Gort vs plumbing: We review bargain-basement Z-movie horror Drainiac

Commander's log, Stardate 26072013.2:

Something unusual happened with the Mothership's plumbing this week. Strange noises reverberated through the ship's pipes, causing tortured straining and screeching sounds to fill the corridors. Gort and I ventured down to the engine room to investigate and were confronted with a monstrous vision of horror - a skeletal, green-skinned demon-spawn from hell towered over us, blocking our path.

"Y'alright, Steve?" I said.

"Yeah, not too bad, just got really awful hayfever..." our Rigellian engineer spluttered out before expelling an earth-shaking sneeze that sent all the engine room's pipes rattling. I pointed out to Steve that perhaps peppering the engine room with hanging baskets of flowers had not been the best idea, but he would only sulkily respond "...but they're pretty..."


We learn very quickly in the introduction of bargain-basement horror flick Drainiac that teen Julie is troubled. We know this because her spectacular eyebrows are forever knitted in consternation and she spends an unbearably long sequence jogging out to her mother's grave to sit by it gloomily. We can also assume that she is sexually frustrated since she is plagued by recurring nightmares of a phallic monster creeping up between her legs and draining the blood from her neck...

The source of her teenage angst turns out to be her widower father's PG-rated abuse, which mainly seems to involve being grumpy and muttering "bitch" under his breath constantly. His most devilish crime is refusing to allow Julie to shower after her run and, instead, driving her out to a derelict house he is renovating to help him clean it up. He promptly abandons her there to work while he heads off to a bar, which we can't help but respect in a sadistic sort of way.

"Given the budget of around 25p, the effects are downright impressive"

The teen's apparent reluctance to actually walk anywhere leaves her stranded at the house, so Julie forces her friends to bring her lunch. The vulnerable girls and their wimpy friend are followed to the shack by a rapey stalker who seems as confused about his presence there as we are. He's almost relieved when he exits the story as quickly as he appeared when his genitals are torn off and sucked down a toilet by a monster hiding in the pipes.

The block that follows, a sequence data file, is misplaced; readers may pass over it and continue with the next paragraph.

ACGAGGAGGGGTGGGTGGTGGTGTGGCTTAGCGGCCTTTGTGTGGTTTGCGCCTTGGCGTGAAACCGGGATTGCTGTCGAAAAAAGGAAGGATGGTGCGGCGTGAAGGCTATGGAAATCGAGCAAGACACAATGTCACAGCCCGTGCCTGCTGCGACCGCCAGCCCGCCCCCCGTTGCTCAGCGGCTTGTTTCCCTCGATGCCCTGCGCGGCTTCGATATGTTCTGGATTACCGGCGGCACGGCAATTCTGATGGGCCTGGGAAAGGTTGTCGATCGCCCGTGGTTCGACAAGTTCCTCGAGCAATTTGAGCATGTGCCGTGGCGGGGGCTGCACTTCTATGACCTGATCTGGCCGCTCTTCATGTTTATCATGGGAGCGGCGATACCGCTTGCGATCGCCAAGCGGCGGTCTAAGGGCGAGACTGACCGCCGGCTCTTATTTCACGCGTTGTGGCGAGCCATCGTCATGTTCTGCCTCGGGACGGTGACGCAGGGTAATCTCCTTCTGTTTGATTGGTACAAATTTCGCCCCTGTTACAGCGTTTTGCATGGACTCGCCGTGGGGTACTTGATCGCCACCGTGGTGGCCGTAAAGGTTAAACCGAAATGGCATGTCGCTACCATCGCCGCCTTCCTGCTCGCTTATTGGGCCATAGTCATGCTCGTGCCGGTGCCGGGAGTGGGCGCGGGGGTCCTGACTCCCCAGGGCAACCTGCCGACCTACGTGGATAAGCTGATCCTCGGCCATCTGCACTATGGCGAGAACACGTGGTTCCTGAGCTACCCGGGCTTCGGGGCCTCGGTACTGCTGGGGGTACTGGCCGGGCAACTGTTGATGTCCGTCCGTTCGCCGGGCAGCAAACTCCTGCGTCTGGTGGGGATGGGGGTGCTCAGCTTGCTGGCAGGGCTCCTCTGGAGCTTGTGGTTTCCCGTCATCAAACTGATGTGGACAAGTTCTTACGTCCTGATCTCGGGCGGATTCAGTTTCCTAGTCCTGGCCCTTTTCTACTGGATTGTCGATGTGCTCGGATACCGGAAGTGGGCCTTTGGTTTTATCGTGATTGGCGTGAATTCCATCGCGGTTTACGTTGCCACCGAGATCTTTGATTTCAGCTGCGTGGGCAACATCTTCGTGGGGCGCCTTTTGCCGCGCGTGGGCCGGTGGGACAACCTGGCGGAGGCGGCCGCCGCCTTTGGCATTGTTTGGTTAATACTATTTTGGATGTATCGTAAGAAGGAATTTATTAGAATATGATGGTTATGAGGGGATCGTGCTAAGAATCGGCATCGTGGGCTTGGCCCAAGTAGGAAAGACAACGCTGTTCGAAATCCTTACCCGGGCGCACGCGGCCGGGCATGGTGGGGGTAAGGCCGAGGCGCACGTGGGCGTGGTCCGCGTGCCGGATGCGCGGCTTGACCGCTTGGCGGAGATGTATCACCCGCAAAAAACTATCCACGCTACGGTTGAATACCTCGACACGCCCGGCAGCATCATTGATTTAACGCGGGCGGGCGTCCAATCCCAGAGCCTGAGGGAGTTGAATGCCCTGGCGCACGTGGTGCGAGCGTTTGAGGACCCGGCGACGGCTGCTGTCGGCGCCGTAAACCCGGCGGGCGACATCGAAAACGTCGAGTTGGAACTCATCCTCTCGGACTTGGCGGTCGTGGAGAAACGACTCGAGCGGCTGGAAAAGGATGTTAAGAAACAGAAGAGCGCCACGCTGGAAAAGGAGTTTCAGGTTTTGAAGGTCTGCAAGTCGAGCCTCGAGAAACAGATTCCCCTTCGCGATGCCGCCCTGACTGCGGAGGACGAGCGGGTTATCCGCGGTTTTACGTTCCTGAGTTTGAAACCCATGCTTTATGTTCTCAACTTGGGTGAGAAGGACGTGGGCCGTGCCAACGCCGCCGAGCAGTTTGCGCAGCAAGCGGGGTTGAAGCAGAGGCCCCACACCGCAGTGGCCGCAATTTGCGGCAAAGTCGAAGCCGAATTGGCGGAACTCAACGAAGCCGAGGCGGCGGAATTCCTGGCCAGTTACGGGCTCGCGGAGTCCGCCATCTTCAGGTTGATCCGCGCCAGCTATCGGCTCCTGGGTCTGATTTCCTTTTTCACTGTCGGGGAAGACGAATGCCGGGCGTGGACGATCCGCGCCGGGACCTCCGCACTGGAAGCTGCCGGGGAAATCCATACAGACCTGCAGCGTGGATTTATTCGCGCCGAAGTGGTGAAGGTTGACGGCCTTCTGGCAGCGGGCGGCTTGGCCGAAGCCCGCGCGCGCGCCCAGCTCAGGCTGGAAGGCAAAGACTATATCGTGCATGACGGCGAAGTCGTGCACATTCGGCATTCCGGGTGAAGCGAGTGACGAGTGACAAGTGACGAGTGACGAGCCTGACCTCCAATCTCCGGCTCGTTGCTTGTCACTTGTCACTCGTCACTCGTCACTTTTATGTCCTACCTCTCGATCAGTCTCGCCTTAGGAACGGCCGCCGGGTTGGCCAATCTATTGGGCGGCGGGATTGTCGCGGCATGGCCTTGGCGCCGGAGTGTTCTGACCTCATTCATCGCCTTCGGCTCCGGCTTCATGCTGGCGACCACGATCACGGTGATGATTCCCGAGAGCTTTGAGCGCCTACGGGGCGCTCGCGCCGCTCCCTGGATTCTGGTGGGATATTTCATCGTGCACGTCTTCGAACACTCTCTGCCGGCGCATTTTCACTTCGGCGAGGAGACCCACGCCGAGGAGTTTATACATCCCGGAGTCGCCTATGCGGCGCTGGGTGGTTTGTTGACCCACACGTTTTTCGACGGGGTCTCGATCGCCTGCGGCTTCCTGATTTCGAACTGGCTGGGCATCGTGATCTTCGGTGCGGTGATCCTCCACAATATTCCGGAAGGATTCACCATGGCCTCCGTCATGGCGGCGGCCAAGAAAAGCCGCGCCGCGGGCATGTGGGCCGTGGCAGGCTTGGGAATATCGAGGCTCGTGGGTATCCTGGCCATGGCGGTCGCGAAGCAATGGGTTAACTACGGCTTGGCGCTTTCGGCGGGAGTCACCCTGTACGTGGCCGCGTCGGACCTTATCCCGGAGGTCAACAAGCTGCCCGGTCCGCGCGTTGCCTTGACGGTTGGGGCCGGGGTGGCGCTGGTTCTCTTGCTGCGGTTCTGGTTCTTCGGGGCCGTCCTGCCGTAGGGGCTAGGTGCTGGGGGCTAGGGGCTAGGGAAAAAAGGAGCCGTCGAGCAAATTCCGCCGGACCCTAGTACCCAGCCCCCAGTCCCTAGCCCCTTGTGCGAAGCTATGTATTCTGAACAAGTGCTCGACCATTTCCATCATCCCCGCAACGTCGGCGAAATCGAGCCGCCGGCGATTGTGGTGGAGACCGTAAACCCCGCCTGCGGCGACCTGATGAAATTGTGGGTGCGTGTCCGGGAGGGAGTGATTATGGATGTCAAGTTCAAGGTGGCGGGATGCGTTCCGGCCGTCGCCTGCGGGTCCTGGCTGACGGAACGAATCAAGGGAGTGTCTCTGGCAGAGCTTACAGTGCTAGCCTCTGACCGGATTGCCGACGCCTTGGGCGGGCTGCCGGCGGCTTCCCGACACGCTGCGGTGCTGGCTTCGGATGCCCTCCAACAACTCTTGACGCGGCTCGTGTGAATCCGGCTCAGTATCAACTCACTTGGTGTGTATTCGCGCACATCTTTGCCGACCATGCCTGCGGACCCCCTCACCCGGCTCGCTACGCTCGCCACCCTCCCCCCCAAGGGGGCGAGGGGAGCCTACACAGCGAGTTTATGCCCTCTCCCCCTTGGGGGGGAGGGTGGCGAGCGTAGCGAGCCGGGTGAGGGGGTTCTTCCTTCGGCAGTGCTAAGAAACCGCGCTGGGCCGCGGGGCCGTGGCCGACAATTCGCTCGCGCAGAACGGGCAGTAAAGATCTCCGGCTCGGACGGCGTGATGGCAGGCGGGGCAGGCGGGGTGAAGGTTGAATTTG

Another confused fellow quickly appears and declares that the house is haunted by a "water vampire" living in the plumbing. He does so with a few choice Irish colloquialisms, which is particularly odd since he keeps making reference to his home in Scotland. The kids are swiftly dragged into an amateur exorcism that goes about as well as the production has so far.

While we appreciate that the actress who plays Julie was dedicated enough to the movie to do a brief full-frontal, the acting on show in the film is about on par for a movie made by a company called Notso-Costley Productions. However, given the budget of around 25p, the Evil Dead-style practical effects work on show is downright impressive, especially a nice, eye-popping face melt. There are a raft of ideas nicked from better movies, but also some original moments, like when a naked ghost dances seductively before pulling her face off and screaming at our hero; a wailing wall of twisted, slimy demonic faces; or the psychedelic end credits featuring an equally naked burlesque dance by a woman in a skull mask. We're now very excited to check out the rest of director Brett Piper's catalogue, which includes such movies as Troma's A Nymphoid Barbarian in Dinosaur Hell...

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